If you’re going to use a template
By: Grace Cole
September 19, 2017 | Reading Time: 2 mins
It’s understandable why we’re asked so often to design or work with a template for clients whose collateral changes regularly. Having something on-hand that can easily be updated without the need of an agency can be a cost- and time-effective solution. But don’t cut out the middleman just yet! Content that looks great in one design may not look as good when it is drastically changed. That’s why we’ve gathered some tips and considerations for the next time you purchase or request a template.
Remember that design is innovative
Designers pull inspiration from content to visually represent your message with elements like imagery, icons, and layout. So when content changes, the original design does too. A four-column template with three icons may not work as well when the copy is a pullout quote and graph. While a custom design can roll with the punches, a template can wind up disjointed. You could build your content around the design, but that seems just as limiting as your template.
Consider having a designer mockup a simple branded template that provides a variety of different layouts. Have your designer work off of something existing that’s regularly used and updated, like a PowerPoint presentation. They’ll work with your current content and do their best to come up with a solution that’s flexible and professional.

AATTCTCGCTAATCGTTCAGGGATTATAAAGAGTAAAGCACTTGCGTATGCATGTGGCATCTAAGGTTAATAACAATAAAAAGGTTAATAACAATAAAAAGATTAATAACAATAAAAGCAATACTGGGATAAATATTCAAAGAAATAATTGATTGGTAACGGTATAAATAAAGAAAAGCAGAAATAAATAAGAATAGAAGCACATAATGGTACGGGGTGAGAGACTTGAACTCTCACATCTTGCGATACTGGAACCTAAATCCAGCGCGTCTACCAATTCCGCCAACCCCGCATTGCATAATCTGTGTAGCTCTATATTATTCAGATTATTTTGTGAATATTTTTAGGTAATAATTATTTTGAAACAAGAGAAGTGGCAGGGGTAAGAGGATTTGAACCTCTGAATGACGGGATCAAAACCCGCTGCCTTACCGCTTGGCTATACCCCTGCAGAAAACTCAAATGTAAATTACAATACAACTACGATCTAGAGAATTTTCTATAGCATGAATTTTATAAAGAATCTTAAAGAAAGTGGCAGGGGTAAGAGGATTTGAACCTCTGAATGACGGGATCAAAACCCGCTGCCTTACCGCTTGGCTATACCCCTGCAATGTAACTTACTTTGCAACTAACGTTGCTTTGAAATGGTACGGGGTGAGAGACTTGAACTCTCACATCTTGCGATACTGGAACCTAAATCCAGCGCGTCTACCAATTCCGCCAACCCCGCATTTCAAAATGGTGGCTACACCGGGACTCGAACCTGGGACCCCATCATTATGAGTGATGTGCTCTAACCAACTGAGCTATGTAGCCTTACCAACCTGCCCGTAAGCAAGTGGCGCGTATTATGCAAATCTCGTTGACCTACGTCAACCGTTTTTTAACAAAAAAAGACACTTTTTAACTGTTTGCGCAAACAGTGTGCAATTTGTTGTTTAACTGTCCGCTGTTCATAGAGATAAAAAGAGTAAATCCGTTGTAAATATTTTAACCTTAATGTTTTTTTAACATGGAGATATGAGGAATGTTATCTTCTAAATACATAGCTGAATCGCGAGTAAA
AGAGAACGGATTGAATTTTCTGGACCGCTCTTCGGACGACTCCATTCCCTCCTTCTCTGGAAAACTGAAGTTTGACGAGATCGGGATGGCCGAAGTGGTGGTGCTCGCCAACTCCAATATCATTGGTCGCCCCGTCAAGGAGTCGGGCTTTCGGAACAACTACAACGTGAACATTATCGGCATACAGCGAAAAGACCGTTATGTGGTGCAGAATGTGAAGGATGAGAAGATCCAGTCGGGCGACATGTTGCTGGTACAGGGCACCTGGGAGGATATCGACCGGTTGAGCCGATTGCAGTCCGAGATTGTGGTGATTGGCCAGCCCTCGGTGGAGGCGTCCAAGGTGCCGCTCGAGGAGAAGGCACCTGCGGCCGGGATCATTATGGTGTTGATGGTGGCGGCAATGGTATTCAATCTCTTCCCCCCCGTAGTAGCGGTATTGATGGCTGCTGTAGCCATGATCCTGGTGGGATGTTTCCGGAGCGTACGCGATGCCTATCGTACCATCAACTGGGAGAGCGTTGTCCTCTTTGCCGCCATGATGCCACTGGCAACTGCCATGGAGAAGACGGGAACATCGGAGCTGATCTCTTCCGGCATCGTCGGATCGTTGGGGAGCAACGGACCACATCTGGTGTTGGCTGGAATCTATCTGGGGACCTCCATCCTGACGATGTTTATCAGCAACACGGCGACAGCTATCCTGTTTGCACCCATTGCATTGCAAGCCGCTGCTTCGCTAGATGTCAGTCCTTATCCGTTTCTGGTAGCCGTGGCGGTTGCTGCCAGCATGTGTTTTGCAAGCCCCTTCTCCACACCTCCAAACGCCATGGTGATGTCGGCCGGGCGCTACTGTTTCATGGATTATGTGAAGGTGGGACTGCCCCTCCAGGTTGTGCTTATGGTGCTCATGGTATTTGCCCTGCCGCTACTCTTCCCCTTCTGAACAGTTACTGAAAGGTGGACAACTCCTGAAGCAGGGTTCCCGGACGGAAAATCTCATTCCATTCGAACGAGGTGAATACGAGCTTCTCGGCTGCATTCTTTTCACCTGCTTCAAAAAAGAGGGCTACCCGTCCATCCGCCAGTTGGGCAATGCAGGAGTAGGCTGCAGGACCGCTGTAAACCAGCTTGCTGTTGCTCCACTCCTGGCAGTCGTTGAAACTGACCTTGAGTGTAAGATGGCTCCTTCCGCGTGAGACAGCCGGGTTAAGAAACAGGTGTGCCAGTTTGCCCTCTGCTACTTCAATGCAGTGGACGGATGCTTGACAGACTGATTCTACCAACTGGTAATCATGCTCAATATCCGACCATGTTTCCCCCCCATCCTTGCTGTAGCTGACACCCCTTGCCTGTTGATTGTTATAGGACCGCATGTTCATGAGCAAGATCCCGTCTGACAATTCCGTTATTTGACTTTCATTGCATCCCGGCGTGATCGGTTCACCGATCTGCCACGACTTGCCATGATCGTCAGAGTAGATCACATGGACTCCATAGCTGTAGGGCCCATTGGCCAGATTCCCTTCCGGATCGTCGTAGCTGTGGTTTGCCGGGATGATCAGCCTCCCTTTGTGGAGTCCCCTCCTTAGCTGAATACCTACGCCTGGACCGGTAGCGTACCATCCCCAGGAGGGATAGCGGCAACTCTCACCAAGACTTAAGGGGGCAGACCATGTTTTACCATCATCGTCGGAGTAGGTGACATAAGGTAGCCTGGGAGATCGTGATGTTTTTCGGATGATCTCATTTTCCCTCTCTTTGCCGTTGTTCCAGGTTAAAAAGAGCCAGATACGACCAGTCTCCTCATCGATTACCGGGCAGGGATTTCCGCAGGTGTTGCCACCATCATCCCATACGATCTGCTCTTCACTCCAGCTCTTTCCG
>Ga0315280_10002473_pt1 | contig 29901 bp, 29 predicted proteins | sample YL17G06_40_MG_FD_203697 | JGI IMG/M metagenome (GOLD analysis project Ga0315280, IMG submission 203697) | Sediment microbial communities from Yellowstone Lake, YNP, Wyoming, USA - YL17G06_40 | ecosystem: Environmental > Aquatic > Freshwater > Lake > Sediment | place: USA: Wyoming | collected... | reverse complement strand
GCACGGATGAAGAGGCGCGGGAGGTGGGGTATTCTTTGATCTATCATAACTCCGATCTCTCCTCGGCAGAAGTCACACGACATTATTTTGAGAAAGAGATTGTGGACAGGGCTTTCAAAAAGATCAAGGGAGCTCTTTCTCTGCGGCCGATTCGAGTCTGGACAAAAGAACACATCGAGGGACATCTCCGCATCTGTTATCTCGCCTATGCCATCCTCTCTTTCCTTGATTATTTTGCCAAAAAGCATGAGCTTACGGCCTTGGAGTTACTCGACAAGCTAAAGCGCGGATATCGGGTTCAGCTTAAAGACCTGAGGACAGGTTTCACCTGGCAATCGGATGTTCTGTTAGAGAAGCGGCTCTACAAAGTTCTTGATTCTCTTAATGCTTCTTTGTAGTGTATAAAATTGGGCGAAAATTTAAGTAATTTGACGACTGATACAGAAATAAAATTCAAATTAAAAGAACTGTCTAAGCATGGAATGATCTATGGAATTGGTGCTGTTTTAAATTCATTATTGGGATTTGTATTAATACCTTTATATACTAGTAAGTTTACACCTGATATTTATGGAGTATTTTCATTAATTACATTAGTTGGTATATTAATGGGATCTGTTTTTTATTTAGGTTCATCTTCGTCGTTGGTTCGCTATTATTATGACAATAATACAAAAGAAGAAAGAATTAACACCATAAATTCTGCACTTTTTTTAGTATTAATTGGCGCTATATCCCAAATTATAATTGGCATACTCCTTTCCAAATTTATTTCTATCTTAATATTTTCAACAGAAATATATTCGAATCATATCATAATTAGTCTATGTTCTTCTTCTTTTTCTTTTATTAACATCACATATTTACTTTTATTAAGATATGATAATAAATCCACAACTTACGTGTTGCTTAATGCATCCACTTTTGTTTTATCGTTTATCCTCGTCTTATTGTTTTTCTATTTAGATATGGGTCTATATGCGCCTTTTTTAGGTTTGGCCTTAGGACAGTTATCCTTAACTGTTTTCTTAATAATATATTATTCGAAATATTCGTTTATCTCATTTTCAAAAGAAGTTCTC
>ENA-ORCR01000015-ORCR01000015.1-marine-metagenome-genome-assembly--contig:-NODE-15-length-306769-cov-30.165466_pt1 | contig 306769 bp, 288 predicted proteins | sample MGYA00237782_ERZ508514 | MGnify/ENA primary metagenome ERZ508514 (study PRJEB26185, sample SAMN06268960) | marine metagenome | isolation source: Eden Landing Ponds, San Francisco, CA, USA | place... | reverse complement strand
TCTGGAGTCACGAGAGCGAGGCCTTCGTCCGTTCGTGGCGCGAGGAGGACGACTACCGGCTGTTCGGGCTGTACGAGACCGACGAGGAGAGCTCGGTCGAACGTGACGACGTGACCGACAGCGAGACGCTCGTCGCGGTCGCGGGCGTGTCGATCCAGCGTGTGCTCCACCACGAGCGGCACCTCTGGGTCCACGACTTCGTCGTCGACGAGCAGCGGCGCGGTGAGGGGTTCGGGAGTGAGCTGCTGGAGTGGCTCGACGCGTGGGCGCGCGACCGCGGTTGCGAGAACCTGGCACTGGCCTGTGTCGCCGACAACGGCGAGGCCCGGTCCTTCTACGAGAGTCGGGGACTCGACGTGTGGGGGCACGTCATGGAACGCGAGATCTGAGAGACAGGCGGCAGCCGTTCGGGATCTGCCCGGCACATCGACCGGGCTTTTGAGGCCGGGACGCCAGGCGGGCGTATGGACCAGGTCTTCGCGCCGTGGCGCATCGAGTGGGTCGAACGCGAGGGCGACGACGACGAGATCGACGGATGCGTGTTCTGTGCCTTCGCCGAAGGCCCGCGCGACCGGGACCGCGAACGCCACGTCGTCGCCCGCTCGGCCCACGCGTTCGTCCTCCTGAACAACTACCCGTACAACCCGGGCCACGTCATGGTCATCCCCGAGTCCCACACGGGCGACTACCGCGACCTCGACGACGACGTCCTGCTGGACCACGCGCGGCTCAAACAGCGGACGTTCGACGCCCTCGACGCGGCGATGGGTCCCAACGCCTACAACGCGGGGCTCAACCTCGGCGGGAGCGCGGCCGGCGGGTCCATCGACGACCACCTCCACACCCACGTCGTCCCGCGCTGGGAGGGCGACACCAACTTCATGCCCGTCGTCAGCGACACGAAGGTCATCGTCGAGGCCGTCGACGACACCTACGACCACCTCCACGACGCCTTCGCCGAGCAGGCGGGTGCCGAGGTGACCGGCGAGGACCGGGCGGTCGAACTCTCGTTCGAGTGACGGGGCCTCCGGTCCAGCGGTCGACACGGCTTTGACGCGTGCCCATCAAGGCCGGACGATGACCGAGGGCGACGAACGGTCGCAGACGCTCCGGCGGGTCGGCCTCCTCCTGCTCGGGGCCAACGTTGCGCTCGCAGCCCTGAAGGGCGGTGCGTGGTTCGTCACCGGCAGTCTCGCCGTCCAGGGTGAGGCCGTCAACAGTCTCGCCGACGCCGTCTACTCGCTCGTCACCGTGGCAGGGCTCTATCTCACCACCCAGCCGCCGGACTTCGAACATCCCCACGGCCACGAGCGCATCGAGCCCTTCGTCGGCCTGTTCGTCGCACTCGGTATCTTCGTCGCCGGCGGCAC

One of the problems with design templates is that they are built to be generic enough to appeal to a range of target markets. When purchasing a popular template online, you risk looking like the business next door or even your competitor. Custom designs can guarantee originality but there are ways to make your template look unique without breaking the bank.
If you’re working with a website template, customize it as much as possible through colour, imagery, and typography. Or take it a step further by consulting with a designer and/or developer, who will work within your template and break the mould where feasible. This way you get an effective, professional, and responsive design in a reasonable timeframe and budget.
It’s important to keep your marketing collateral fresh so potential or existing customers stay engaged. Using the same email newsletter, presentation, or flyer template can become stale. But purchasing several different template designs can be confusing and dilute your brand.
Our advice would be to find a template bundle that provides a mixture of layouts in a series. You could also stick to one template and customize it yourself in a way that differentiates itself. For example, if you have a monthly newsletter, your August edition could be green while September could be red. How you choose to add variety to your marketing doesn’t need to be crazy, but it does need to stand out.
In our experience, a template is never truly finished when its purpose is to adapt. So if you’re going to use a template, be open to the idea of using it as a base or foundation you can build upon.